The Village

They say ‘It takes a Village’. Back in the day, many many moons ago, it literally took a village to raise a kid. There was grandma and aunty this and cousin that. And not to mention the village elder and medicine man. All of these individuals not only lent a hand in raising the child, but they had some (no matter how little) influence on that child’s character and what he or she grows up to believe in.

Now, these days a village generally is family and sometimes close friends. That’s also what God-parents are there for. When Miss E was born, however I didn’t have a village. In fact, I had 1 good friend who literally made up my village. This is part of being an expat: sometimes you just have to make do with what you got!

My experience...

I had once or twice complained to Papa Bear that I wish I did have more help in terms of people doing things for me whilst I was recuperating from major abdominal surgery and trying to adjust to life with a new born. But now, here on the very public blog, I take that back. I am actually thankful that I didn’t have a typical village.

I recently realized just how much I grew as a person and as a mother. By not having a village, I was forced to figure things out for myself. I learned what I was truly capable of. I had to learn to make do with my own two hands.

I became a stronger person. I grew up – I had to. I put hopes and dreams I had on a back-burner because there was now a tiny human, a living person who depends on me. My priorities changed. Life has a different meaning now that I was a mum.

And I know in my heart that I could not possibly have come to that realization if I had several people ‘holding my hand’ as it were, on this journey of motherhood. For me, personally, I believe that had I had the luxury of a village, I would have taken advantage of it to the extent that I would not really know my child. And I really do know her. Of course, I am only speaking from my own personal experience. I am in no way judging anyone else who does have the village (just want to put that out there!)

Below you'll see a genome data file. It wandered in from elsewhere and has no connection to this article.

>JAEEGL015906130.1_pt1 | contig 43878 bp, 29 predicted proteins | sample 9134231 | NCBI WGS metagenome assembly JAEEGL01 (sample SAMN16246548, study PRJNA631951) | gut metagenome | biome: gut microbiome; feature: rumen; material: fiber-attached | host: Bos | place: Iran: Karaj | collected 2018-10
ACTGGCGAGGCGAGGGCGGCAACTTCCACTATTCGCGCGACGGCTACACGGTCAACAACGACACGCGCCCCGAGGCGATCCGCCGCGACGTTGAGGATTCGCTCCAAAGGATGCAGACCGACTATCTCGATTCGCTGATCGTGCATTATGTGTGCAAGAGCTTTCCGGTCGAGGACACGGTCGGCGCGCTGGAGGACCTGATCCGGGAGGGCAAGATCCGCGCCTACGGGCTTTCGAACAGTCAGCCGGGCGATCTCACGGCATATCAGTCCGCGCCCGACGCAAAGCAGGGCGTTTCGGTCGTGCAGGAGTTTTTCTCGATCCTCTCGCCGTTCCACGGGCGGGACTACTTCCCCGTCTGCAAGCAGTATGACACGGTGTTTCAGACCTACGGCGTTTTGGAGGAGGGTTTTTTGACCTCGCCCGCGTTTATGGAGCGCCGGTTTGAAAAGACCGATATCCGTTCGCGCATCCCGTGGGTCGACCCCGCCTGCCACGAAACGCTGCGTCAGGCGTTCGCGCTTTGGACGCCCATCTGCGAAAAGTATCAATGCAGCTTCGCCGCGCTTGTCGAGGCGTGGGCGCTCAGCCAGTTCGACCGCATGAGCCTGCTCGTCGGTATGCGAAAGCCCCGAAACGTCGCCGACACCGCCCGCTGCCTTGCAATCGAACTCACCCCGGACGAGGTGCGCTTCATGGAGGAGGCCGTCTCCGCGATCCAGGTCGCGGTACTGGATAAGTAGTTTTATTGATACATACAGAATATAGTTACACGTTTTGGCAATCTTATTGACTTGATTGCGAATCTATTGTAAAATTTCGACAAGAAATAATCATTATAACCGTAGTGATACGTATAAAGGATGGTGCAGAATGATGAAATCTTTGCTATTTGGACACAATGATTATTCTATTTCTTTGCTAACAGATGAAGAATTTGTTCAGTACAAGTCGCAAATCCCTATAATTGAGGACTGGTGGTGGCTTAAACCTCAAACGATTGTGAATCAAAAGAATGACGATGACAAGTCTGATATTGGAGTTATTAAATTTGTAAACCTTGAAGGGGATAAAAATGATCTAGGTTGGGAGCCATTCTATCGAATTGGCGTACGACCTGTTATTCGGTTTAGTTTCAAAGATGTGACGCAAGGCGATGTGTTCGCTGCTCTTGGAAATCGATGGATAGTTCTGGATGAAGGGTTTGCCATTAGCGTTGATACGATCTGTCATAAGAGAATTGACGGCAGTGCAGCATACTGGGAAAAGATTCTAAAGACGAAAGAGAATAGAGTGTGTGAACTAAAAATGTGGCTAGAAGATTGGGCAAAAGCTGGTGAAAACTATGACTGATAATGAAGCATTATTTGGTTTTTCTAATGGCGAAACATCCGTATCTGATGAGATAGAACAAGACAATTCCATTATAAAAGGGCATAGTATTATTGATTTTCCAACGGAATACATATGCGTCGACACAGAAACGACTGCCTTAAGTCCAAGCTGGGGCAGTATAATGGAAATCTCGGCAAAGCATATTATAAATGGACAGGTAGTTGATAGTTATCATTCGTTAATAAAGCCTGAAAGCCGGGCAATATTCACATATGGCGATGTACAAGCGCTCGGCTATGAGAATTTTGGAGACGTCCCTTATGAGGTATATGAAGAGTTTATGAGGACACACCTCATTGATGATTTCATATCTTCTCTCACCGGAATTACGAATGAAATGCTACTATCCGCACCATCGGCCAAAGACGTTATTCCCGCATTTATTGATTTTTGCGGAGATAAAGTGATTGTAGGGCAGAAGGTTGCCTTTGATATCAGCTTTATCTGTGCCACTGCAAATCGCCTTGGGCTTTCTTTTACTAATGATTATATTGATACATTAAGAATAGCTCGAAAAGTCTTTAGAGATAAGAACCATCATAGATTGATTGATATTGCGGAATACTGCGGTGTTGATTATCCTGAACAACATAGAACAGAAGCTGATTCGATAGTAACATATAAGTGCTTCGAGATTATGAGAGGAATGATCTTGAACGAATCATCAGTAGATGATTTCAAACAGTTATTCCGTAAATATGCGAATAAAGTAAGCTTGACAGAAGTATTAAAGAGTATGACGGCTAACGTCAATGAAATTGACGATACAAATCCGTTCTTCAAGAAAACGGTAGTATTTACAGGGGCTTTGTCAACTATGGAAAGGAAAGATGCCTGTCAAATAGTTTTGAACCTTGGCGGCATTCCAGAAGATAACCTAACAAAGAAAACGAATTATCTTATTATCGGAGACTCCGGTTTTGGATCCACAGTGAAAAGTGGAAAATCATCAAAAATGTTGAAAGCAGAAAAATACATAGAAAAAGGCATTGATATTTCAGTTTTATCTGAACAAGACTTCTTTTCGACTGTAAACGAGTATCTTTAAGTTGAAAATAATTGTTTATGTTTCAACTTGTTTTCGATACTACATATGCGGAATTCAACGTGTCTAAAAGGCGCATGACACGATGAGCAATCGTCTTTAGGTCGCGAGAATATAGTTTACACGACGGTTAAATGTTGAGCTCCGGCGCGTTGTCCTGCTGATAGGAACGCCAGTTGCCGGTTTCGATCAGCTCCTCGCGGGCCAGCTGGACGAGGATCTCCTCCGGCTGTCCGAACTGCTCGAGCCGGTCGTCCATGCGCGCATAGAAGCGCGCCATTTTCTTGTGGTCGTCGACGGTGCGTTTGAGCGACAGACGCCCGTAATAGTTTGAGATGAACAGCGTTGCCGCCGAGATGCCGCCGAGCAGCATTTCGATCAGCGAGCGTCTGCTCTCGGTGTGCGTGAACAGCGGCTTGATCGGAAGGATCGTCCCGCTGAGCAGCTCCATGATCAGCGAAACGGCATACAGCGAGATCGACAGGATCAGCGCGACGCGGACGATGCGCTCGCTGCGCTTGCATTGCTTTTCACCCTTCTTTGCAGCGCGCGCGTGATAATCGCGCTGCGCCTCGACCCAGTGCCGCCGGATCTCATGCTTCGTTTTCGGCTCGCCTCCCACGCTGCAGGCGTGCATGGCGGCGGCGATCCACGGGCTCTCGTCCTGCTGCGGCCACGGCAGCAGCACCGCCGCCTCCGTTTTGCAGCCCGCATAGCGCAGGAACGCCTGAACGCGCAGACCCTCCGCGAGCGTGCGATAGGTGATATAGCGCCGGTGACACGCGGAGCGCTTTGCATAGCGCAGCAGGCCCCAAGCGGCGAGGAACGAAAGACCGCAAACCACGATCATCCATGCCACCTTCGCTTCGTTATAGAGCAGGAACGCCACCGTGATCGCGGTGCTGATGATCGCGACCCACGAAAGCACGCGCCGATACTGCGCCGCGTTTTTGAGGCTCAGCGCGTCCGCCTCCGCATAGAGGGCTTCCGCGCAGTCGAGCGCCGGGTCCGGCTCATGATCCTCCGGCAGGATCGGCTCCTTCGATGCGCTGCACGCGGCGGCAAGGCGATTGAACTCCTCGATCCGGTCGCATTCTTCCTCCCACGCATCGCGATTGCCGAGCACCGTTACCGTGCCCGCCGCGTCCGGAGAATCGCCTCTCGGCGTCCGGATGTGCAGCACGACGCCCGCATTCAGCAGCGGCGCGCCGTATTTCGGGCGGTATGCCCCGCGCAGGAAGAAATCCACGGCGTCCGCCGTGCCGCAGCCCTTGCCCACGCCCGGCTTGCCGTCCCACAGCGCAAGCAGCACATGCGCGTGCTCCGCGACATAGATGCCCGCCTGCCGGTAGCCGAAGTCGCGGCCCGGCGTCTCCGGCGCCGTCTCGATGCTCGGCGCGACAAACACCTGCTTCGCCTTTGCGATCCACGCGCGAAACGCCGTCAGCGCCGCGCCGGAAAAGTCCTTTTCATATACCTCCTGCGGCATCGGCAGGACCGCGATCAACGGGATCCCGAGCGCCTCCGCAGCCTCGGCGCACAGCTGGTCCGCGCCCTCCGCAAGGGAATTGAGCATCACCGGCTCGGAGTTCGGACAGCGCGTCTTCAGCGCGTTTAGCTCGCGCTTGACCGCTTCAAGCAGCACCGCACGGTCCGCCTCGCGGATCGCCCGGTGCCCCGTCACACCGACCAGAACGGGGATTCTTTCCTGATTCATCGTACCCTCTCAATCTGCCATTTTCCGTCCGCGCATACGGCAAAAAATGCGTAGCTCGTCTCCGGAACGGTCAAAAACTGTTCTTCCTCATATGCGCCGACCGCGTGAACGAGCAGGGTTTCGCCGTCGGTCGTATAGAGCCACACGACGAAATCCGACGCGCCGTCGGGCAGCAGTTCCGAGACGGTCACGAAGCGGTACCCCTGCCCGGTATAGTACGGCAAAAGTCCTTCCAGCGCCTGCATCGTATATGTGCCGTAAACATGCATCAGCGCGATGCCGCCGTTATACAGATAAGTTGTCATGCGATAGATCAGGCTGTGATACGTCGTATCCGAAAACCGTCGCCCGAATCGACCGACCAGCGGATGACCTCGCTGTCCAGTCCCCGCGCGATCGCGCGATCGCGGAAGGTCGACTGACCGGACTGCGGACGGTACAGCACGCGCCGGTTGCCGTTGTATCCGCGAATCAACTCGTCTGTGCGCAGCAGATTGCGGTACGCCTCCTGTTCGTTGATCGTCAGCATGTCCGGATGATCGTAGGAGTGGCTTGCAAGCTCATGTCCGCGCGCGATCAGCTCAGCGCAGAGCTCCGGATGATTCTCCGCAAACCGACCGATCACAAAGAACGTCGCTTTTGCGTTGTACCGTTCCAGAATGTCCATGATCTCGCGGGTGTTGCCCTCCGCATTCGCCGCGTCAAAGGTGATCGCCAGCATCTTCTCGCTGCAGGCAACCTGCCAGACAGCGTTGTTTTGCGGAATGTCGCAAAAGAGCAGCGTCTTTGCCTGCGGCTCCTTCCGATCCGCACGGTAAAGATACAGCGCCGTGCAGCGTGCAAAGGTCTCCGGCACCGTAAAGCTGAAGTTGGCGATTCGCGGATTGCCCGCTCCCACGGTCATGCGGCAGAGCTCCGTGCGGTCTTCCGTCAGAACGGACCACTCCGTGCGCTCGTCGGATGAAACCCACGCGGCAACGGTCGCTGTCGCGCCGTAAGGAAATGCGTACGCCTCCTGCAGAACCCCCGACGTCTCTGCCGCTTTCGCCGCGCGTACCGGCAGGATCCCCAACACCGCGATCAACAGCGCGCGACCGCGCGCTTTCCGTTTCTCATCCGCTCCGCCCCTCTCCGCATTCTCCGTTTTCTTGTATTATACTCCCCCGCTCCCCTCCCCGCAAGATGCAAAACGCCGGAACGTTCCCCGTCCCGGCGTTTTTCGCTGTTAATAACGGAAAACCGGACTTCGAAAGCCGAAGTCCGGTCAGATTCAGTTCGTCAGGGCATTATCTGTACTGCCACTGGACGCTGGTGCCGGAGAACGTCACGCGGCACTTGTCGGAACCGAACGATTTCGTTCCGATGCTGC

Don’t get me wrong:

Of course it’s great now when Oma and Opa come to visit and they ‘babysit’ so I can go on a date with my husband. But it’s not an expectation from my side. I can make do with getting Miss E into bed on time so I can have a romantic picnic on the living room floor with Papa Bear. And that right there is the little things you learn to do when you have no village.

What is your opinion on having or not having a village when you have babies?

I look forward to hearing from those who are fortunate enough to have them and those who don’t.

PS. Pics all for attention

2 Responses

  1. Thanks for the post. I have 2 kids under 4 and I am also an expat Mama with no typical village. I was lucky to make a few friends during my pregnancy and they became my village and family when my kids were born. I do realise how lucky I am too, in that I learnt a lot about myself as a mum and the strength I had within me. My sister recently had her first baby and lives 5 minutes from my mother who is retired and is always available to babysit or help out. And I often thought my sister is super spoilt, but there is a lot of things she doesn't really do or know how to do because she hasn't had to learn. Thanks for the post though. I know I'm not alone, and you should feel proud of what you have learnt and how much you have grown as a person and as a parent, all by yourself!
    • Zephora
      Hi Carla, yeah I definitely learnt a lot over the last 3 years. And I often still find myself amazed at some of my friends who have more than 1 kid, often juggling work as well. Kudos to all Mamas!

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